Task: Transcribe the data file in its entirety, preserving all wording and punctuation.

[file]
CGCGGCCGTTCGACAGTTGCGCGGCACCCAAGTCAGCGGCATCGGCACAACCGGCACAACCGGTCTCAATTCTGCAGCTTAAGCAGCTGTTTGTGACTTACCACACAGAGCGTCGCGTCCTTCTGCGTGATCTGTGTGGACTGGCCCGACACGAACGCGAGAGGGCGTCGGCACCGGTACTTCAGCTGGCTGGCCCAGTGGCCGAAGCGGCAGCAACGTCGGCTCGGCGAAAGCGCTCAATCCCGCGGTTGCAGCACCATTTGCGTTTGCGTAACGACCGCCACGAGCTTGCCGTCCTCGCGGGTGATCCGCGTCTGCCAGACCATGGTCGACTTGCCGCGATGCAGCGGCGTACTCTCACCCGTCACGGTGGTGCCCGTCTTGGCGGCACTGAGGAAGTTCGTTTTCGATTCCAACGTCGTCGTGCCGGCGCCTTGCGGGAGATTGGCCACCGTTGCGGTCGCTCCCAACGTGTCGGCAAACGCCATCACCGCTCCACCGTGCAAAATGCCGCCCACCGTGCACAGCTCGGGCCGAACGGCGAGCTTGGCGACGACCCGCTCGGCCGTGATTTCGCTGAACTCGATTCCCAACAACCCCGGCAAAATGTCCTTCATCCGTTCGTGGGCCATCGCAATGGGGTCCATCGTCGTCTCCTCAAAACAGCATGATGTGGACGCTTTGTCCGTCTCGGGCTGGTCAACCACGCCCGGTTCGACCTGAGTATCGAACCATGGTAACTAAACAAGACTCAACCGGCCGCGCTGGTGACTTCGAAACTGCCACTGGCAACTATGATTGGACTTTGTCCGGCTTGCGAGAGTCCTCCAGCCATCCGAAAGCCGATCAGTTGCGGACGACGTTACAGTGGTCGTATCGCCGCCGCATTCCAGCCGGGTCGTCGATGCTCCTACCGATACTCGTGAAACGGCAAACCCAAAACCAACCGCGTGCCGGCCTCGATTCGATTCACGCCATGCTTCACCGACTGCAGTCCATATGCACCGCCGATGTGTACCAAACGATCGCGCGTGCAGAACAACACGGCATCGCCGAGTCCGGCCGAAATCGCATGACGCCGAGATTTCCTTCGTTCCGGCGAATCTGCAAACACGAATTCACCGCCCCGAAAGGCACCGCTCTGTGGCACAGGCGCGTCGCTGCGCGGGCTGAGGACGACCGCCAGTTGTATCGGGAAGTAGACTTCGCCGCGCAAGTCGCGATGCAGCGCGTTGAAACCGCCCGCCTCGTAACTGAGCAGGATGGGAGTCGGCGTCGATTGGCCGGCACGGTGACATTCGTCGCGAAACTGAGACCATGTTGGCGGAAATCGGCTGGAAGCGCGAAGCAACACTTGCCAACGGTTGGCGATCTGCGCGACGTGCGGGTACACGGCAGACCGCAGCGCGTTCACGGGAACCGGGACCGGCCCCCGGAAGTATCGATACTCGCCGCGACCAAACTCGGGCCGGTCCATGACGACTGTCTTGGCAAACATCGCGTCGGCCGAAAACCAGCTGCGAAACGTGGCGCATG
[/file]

CGCGGCCGTTCGACAGTTGCGCGGCACCCAAGTCAGCGGCATCGGCACAACCGGCACAACCGGTCTCAATTCTGCAGCTTAAGCAGCTGTTTGTGACTTACCACACAGAGCGTCGCGTCCTTCTGCGTGATCTGTGTGGACTGGCCCGACACGAACGCGAGAGGGCGTCGGCACCGGTACTTCAGCTGGCTGGCCCAGTGGCCGAAGCGGCAGCAACGTCGGCTCGGCGAAAGCGCTCAATCCCGCGGTTGCAGCACCATTTGCGTTTGCGTAACGACCGCCACGAGCTTGCCGTCCTCGCGGGTGATCCGCGTCTGCCAGACCATGGTCGACTTGCCGCGATGCAGCGGCGTACTCTCACCCGTCACGGTGGTGCCCGTCTTGGCGGCACTGAGGAAGTTCGTTTTCGATTCCAACGTCGTCGTGCCGGCGCCTTGCGGGAGATTGGCCACCGTTGCGGTCGCTCCCAACGTGTCGGCAAACGCCATCACCGCTCCACCGTGCAAAATGCCGCCCACCGTGCACAGCTCGGGCCGAACGGCGAGCTTGGCGACGACCCGCTCGGCCGTGATTTCGCTGAACTCGATTCCCAACAACCCCGGCAAAATGTCCTTCATCCGTTCGTGGGCCATCGCAATGGGGTCCATCGTCGTCTCCTCAAAACAGCATGATGTGGACGCTTTGTCCGTCTCGGGCTGGTCAACCACGCCCGGTTCGACCTGAGTATCGAACCATGGTAACTAAACAAGACTCAACCGGCCGCGCTGGTGACTTCGAAACTGCCACTGGCAACTATGATTGGACTTTGTCCGGCTTGCGAGAGTCCTCCAGCCATCCGAAAGCCGATCAGTTGCGGACGACGTTACAGTGGTCGTATCGCCGCCGCATTCCAGCCGGGTCGTCGATGCTCCTACCGATACTCGTGAAACGGCAAACCCAAAACCAACCGCGTGCCGGCCTCGATTCGATTCACGCCATGCTTCACCGACTGCAGTCCATATGCACCGCCGATGTGTACCAAACGATCGCGCGTGCAGAACAACACGGCATCGCCGAGTCCGGCCGAAATCGCATGACGCCGAGATTTCCTTCGTTCCGGCGAATCTGCAAACACGAATTCACCGCCCCGAAAGGCACCGCTCTGTGGCACAGGCGCGTCGCTGCGCGGGCTGAGGACGACCGCCAGTTGTATCGGGAAGTAGACTTCGCCGCGCAAGTCGCGATGCAGCGCGTTGAAACCGCCCGCCTCGTAACTGAGCAGGATGGGAGTCGGCGTCGATTGGCCGGCACGGTGACATTCGTCGCGAAACTGAGACCATGTTGGCGGAAATCGGCTGGAAGCGCGAAGCAACACTTGCCAACGGTTGGCGATCTGCGCGACGTGCGGGTACACGGCAGACCGCAGCGCGTTCACGGGAACCGGGACCGGCCCCCGGAAGTATCGATACTCGCCGCGACCAAACTCGGGCCGGTCCATGACGACTGTCTTGGCAAACATCGCGTCGGCCGAAAACCAGCTGCGAAACGTGGCGCATG